The recent WannaCry ransomware attacks put cyber security on the front page of every newspaper in the world. Now, everyone knows what ransomware is and how destructive it can be, but will anything change? Following are four critical lessons that both organizations and individuals should take away from WannaCry.

No Organization is “Too Small” or “Unimportant” to Be Hacked

Too many businesses still think that only national or multinational firms, or companies in certain industries, have to worry about cyber security. However, hackers do not discriminate, and neither did the WannaCry ransomware. WannaCry, which took advantage of vulnerabilities in old, unsupported versions of Windows, sought out victims according to the operating systems they were running, not the size of their enterprises. While infections at large organizations like Renault, Telefonica, and the NHS grabbed the media’s attention, small businesses were hit as well. Often, small organizations are even more susceptible to hackers than multinationals because small firms are more likely to be running wildly outdated operating systems or have a “homemade” website that may or may not be secure.

Still not convinced that your small enterprise needs to take cyber security seriously? Consider the following: Over 40% of cyber attacks target small businesses, and the U.S. Securities and Exchange Commission reports that 60% of small firms will go out of business within six months of a data breach. There is no such thing as a business that hackers “don’t care about,” and the fallout from a hack can be catastrophic.

You Must Back Up Your Systems & Data

The best way to defend against an attack like the WannaCry ransomware is to take proactive steps to ensure it doesn’t happen in the first place. However, if an attack does occur – or if your computers are damaged in a fire or a natural disaster – a backup can mean the difference between reopening your doors immediately and your company being shuttered for days, weeks, even months. Because ransomware is often programmed to snake its way through an enterprise’s entire network, make sure that your backup drives are isolated from your main systems. Even better, partner with a secure cloud backup provider that is, at minimum, compliant with AT-101 SOC 2.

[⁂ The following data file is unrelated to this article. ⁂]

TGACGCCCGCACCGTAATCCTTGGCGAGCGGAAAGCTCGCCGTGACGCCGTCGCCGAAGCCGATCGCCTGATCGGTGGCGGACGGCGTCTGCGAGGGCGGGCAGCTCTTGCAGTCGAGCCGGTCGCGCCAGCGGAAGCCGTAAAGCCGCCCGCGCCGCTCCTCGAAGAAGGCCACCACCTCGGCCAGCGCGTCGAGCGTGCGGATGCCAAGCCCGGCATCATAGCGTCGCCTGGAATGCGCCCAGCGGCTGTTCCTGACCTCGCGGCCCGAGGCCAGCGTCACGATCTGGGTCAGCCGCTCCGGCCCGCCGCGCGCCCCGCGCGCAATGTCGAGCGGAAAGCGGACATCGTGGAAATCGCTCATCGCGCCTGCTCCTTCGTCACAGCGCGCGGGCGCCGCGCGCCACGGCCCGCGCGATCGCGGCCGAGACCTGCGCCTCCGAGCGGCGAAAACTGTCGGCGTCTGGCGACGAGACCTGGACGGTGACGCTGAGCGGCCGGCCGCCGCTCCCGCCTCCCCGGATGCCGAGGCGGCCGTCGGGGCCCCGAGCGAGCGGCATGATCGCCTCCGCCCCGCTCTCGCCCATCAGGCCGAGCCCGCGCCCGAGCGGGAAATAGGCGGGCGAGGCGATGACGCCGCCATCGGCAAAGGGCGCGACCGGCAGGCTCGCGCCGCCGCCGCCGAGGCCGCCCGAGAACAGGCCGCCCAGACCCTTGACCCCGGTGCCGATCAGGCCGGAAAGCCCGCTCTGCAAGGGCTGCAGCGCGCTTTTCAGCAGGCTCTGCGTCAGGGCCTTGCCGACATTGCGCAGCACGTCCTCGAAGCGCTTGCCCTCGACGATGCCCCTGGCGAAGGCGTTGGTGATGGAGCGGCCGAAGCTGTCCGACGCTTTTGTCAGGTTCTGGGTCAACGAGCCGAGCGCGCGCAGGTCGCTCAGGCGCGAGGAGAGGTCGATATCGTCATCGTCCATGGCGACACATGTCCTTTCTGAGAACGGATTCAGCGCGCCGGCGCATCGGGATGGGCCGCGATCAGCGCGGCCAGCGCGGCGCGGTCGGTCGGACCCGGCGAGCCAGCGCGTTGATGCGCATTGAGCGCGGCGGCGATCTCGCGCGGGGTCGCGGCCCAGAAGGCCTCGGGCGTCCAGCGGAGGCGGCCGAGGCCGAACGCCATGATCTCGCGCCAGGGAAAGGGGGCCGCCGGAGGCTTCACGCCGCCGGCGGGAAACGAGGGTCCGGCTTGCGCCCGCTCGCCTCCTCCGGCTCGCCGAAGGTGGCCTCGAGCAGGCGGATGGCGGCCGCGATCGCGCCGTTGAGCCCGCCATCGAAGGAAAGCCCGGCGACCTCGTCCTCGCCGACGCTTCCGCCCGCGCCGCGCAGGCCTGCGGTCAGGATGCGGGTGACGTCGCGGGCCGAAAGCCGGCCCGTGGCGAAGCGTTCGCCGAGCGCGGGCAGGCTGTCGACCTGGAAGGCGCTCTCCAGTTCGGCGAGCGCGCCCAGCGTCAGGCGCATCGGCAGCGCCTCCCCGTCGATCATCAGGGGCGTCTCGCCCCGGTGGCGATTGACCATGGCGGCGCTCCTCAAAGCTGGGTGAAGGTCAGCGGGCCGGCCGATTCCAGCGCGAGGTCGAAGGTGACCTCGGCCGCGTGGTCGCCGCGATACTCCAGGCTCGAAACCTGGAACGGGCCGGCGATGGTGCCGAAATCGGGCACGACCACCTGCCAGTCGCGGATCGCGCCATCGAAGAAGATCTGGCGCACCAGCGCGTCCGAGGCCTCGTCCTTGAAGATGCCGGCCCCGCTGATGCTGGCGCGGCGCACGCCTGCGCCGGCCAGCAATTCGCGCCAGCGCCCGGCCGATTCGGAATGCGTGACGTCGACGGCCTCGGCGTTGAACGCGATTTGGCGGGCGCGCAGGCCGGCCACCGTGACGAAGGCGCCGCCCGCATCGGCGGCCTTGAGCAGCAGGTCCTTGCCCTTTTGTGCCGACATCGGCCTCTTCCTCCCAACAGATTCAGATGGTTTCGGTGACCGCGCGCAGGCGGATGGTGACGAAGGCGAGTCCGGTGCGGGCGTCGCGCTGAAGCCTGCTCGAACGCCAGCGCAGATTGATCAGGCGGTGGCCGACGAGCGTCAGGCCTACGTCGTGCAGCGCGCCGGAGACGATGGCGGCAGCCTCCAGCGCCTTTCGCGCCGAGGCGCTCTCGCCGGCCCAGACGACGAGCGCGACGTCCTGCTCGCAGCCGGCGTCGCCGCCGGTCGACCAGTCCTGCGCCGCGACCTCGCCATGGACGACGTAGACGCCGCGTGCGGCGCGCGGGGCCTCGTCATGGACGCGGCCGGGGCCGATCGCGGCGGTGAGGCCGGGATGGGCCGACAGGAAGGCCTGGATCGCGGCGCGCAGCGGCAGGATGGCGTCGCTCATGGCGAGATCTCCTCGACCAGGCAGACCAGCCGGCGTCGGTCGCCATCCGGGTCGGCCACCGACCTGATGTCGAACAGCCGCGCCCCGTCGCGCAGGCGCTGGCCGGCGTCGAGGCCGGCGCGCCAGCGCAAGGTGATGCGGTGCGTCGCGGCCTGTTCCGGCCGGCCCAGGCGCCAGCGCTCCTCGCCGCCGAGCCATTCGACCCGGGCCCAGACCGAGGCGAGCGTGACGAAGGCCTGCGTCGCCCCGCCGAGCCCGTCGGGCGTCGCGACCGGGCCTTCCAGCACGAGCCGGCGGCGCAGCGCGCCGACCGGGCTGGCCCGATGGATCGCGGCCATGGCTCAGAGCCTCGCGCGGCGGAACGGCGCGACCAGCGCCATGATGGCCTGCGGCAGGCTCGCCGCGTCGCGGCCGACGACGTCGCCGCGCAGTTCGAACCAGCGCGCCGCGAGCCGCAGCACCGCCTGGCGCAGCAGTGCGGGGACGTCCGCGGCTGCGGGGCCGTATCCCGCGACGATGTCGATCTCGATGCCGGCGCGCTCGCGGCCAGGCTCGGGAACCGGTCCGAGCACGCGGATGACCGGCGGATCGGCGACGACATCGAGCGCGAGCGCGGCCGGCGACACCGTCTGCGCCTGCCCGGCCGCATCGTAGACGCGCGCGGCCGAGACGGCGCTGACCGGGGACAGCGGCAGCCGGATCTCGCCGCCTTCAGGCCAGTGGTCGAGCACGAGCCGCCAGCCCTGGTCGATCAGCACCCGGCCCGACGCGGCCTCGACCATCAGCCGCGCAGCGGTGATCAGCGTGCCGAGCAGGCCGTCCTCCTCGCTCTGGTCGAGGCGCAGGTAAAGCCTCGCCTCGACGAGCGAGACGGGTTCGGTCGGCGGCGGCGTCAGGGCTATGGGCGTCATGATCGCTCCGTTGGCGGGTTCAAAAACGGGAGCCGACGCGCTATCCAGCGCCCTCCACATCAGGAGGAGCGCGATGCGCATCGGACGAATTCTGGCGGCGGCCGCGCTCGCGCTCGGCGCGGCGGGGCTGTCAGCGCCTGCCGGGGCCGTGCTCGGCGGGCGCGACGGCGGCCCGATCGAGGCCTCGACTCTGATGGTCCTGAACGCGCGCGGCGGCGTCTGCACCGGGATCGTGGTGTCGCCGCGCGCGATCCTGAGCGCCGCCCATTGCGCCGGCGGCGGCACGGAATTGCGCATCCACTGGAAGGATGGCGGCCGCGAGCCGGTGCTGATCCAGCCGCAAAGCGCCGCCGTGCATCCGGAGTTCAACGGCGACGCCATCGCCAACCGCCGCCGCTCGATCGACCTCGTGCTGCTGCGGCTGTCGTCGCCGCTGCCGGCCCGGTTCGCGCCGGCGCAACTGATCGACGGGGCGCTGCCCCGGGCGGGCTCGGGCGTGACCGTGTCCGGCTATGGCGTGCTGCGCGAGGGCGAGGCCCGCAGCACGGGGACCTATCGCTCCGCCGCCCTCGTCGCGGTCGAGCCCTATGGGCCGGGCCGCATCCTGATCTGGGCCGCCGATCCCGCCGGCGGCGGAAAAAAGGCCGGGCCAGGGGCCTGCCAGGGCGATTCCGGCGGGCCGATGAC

Update, Update, Update

For all the havoc it wreaked on government entities and private-sector organizations, the WannaCry ransomware left nearly all home computers unscathed. This is because individuals, unlike organizations, are more likely to be running modern operating systems, and WannaCry took advantage of vulnerabilities in old versions of Windows, some of which Microsoft stopped supporting years ago. About 98% of victims were running Windows 7, which was first released in 2009. Yet none of these infections had to happen. Windows 7 is still being supported by Microsoft, and the company issued a patch for the OS in March. Apparently, though, a lot of users never downloaded it. In some cases, this may have been due to a mysterious flaw in Windows 7 that causes some machines to spontaneously stop auto-updating.

In today’s threat environment, clinging to antiquated operating systems and software is downright dangerous, as is not regularly updating modern systems. Software and OS updates often contain important security patches addressing new and emerging threats.

You’re Probably Better off Outsourcing Your Cyber Security

Cyber security moves at the speed of technology, and technology is advancing at the speed of light. New threats are emerging daily, and just keeping up with it all is a full-time job. Most businesses simply don’t have the in-house expertise, time, or budget to handle all of their cyber security needs in-house. Outsourcing your cyber security, risk management, and compliance to an experienced, reputable firm such as Continuum GRC is cheaper and far safer than attempting to protect your systems on your own.

Author's Bio: 

Michael Peters is the CEO of Lazarus Alliance, Inc., the Proactive Cyber Security™ firm, and Continuum GRC. He has served as an independent information security consultant, executive, researcher, and author. He is an internationally recognized and awarded security expert with years of IT and business leadership experience and many previous executive leadership positions.

He has contributed significantly to curriculum development for graduate degree programs in information security, advanced technology, cyberspace law, and privacy, and to industry standard professional certifications. He has been featured in many publications and broadcast media outlets as the “Go-to Guy” for executive leadership, information security, cyberspace law, and governance.